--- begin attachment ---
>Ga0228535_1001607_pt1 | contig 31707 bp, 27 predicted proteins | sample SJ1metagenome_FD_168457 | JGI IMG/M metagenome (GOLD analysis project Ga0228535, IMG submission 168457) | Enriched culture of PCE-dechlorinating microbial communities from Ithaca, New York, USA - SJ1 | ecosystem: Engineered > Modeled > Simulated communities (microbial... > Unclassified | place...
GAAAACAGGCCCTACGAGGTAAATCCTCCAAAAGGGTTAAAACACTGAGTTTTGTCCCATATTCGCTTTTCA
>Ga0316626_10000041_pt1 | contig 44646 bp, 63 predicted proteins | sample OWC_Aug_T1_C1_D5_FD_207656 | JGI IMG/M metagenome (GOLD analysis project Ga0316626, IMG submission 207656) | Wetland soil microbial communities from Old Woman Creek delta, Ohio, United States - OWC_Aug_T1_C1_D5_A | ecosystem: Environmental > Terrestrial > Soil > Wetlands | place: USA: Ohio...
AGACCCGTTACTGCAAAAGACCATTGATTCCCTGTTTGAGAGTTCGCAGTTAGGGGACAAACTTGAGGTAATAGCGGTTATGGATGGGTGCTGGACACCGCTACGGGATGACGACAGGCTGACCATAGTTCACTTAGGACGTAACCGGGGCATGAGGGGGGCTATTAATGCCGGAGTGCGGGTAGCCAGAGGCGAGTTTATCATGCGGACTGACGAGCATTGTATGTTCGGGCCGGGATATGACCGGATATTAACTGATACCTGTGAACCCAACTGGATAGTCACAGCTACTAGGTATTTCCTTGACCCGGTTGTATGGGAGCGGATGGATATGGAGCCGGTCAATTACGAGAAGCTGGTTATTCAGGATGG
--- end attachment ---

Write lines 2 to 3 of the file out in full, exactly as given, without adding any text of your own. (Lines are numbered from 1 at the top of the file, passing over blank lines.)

GAAAACAGGCCCTACGAGGTAAATCCTCCAAAAGGGTTAAAACACTGAGTTTTGTCCCATATTCGCTTTTCA
>Ga0316626_10000041_pt1 | contig 44646 bp, 63 predicted proteins | sample OWC_Aug_T1_C1_D5_FD_207656 | JGI IMG/M metagenome (GOLD analysis project Ga0316626, IMG submission 207656) | Wetland soil microbial communities from Old Woman Creek delta, Ohio, United States - OWC_Aug_T1_C1_D5_A | ecosystem: Environmental > Terrestrial > Soil > Wetlands | place: USA: Ohio...